Water in the News: McCauls’ repeat presence on top water list

McCauls’ repeat presence on top water list prompts questions

By Mike Kanin, InFact DailyOctober 21, 2011
Reprinted with permission

For the third year in a row, US Congressman Michael McCaul (R-TX) and his wife Linda have returned to a list of the Austin Water Utility’s top water users. McCaul, who told the Statesman‘s Asher Price in 2009 (when he ranked seventh) that his household’s presence on that year’s list was thanks to a water leak, and then had a spokesperson repeat the same statement to KXAN in 2010 (when he ranked ninth).

Utility spokesperson Jason Hill told In Fact Daily Thursday that the McCauls reported that a contractor had struck one of their water lines in March 2011. The couple was ranked sixth on the FY2011 big user list.

A spokesperson for the Congressman suggested that an infrastructure problem may yet be to blame. Mike Rosen told In Fact Daily that several of the houses that appear high on the list are in the same neighborhood. “It seems highly irregular…the McCauls think it may be more than just a coincidence,” he said.

Though some of the addresses on the list are blacked out, at least two of the homes—that of the McCauls and one belonging to auto dealer Steve Late and his wife Ava – are on the same street.

In all, four of the top 10 residential water users from FY2010 are featured on a list of the top 50 of the Austin Water Utility’s residential customers in FY2011. Other recognizable names include former Longhorn and NFL running back Cedric Benson, onetime health industry executive Robert Girling, and auto dealer Doug Maund. Benson, Girling, and Maund were also each on the 2009 list.

In Fact Daily obtained the 2011 list from long-time Austin environmental watchdog Paul Robbins. Robbins got the list via an Open Records request.

Robbins has been a driving force behind many of the city’s environmental initiatives for more than 30 years. The Austin Chronicle Readers Poll named him Austin’s best environmentalist for 2011.  

The average Austin Water residential customer uses roughly 100,000 gallons a year. Robbins noted that the households on the 2011 list used 10 to 20 times that amount. “There has been a proposal for mandatory water audits for large customers for almost five years. The Water Conservation Division has not pursued it,” he said via email. “My own opinion is that in drought, there should be some mandatory cap on consumption.”

Hill was unable to verify whether the utility was considering such an effort.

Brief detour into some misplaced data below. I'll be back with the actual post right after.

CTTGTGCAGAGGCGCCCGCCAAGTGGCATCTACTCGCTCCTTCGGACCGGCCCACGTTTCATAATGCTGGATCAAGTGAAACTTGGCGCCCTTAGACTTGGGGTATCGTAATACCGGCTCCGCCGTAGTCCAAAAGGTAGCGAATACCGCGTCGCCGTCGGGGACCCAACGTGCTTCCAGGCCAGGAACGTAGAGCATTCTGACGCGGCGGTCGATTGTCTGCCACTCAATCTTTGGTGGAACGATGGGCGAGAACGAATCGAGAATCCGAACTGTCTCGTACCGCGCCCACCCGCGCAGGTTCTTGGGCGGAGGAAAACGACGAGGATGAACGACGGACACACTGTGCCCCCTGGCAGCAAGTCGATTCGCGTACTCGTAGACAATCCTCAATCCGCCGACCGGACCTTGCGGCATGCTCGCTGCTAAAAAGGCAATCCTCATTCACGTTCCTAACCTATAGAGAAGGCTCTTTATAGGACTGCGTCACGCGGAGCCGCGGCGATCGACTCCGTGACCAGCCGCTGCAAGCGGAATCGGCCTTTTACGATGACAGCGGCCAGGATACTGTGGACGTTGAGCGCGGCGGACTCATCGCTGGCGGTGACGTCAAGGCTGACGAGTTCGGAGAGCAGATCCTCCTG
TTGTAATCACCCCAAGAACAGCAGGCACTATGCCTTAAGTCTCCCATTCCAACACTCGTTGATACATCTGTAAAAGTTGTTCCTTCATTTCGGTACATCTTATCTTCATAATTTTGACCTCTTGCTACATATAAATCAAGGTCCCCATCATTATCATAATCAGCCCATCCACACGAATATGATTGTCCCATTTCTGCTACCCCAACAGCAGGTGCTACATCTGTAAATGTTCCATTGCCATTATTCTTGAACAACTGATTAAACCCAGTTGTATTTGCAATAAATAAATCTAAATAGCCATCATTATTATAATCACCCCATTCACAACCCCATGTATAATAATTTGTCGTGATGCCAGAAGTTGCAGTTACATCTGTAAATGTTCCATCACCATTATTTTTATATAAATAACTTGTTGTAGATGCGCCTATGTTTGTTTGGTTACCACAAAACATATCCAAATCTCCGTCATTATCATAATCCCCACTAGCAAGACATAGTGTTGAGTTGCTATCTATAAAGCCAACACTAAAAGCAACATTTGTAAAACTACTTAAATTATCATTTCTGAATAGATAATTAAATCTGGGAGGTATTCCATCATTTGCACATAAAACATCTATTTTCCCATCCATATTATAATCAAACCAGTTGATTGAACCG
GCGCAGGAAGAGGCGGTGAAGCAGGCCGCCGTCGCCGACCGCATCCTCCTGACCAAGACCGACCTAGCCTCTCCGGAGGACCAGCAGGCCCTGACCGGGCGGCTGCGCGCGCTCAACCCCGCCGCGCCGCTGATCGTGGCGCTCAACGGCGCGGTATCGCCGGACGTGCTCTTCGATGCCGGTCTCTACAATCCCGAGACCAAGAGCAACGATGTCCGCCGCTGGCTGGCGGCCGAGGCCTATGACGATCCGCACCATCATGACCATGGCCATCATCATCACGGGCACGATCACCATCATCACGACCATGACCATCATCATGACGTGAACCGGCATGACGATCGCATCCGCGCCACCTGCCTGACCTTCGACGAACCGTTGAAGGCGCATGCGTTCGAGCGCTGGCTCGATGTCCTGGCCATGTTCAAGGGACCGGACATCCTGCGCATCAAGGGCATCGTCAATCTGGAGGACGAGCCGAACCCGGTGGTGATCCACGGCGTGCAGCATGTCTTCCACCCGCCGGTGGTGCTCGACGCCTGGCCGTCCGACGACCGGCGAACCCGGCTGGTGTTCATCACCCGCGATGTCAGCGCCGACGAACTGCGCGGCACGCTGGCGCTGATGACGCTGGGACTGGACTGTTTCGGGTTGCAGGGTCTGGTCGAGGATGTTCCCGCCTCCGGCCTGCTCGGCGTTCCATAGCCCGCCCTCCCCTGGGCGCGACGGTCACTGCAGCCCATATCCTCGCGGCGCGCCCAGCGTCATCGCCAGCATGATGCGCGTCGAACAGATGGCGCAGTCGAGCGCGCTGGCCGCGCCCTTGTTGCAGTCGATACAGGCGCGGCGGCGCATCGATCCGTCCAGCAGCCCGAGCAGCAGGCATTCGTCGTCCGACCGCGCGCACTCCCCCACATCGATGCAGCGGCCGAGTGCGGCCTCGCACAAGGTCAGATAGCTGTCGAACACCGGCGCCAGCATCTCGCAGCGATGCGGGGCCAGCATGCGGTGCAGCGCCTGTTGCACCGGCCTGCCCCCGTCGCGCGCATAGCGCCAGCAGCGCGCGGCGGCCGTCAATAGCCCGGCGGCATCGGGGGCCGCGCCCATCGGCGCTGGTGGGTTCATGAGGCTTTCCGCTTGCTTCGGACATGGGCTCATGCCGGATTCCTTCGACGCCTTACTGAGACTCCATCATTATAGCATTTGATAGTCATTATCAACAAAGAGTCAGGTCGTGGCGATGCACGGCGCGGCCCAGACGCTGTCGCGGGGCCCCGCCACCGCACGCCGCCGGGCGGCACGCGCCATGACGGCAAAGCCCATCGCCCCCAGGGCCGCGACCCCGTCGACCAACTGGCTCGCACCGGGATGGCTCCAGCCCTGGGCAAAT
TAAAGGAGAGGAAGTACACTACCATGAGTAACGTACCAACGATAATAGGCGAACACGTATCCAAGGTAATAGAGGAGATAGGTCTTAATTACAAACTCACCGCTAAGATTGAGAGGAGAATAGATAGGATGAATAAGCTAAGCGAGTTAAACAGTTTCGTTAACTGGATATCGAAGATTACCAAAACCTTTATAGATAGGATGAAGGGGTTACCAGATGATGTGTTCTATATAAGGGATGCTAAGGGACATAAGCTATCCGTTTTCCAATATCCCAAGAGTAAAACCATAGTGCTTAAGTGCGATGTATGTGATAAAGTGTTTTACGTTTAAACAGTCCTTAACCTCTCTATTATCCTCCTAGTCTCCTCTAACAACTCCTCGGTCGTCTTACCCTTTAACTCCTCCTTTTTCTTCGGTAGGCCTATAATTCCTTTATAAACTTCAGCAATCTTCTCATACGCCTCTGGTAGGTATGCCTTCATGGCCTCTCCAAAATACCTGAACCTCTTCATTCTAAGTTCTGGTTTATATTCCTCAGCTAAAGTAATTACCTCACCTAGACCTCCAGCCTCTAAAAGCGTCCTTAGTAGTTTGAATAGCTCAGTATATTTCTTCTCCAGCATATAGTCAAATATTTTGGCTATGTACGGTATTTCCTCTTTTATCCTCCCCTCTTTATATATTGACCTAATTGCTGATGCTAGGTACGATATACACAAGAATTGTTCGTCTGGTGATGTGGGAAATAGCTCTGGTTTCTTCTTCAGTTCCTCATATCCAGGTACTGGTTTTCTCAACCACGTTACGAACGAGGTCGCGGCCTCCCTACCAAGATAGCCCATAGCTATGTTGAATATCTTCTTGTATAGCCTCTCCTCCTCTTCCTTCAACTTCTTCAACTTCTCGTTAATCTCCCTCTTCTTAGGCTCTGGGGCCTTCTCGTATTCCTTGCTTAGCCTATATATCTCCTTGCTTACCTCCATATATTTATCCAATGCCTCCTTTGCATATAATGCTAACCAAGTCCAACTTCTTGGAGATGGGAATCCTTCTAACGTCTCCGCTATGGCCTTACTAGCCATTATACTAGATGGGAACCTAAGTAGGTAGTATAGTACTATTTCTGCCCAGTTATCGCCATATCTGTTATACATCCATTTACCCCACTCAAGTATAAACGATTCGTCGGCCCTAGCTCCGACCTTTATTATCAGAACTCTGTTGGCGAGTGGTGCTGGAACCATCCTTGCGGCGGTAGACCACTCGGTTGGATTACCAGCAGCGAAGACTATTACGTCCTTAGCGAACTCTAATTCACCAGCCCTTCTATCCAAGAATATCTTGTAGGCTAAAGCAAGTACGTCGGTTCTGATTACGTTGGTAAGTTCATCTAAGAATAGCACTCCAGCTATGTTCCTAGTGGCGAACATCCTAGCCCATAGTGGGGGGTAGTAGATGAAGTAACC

Assistant City Manager Rudy Garza was asked whether the utility has an audit program in the works for large water users.

“There is not,” he said. “The only thing that we are working right now is continuing to explore the options for a commercial audit. I am not aware of a program where we would audit large residential water users. Outside of the current one day a week watering and the other restrictions that we have, (conservation is) strictly voluntary…but we would be willing to offer them any assistance that we can.”

Maund and representatives for Armstrong and Benson did not respond to requests for comment.

The FY2011 list features 50 names. Girling, who paid for 1.9 million gallons of water tops it. Following him on the list are Maund, then Neil (Buddy) Jones, Paul Zito, Ava Late, the McCauls, Christopher Carrier, Armstrong, Molly O’Connor-Kemp, and Shannon Ratliff.

Hill told In Fact Daily that four of the top 50 households on the list had received adjustments to their 2011 bills because of leak reports. However, none of the top 10 from 2011, including the McCauls, got similar adjustments.

The majority of the top 50 water users for FY2011 reside in either West Austin or the West Lake Hills region. The McCauls reportedly used 1.4 million gallons, and Benson was billed for 1.275 million gallons.

Information for Armstrong and Maund’s usage was blacked out by Austin Water officials. The utility offers residents a choice about whether to share usage data and their address.

“2011 was the hottest, driest summer in Austin’s recorded history,” added Robbins. “These top water users are usually the wealthiest people and can afford conservation equipment. They should be setting an example for the city.”

Austin Water’s FY2011 top user list features a variety of other information, including glances at the top large volume, commercial, and multi-family residential users. As might be expected, Samsung’s Austin operation led the entire pack with over 1.2 billion gallons of water use. That figure represents the largest single point of waterconsumption from the city’s water system by a long shot.

My comments on Infact story: Rudy Garza’s statements in this story are incorrect.  On May 3, 2007, the City Council authorized two programs for mandatory audits of irrigation systems for large residential and commercial customers.  There is a document confirming this on the City Council Web site, and there is ample documentation that these programs have been delayed between the 2007 authorization and the date this story was published.

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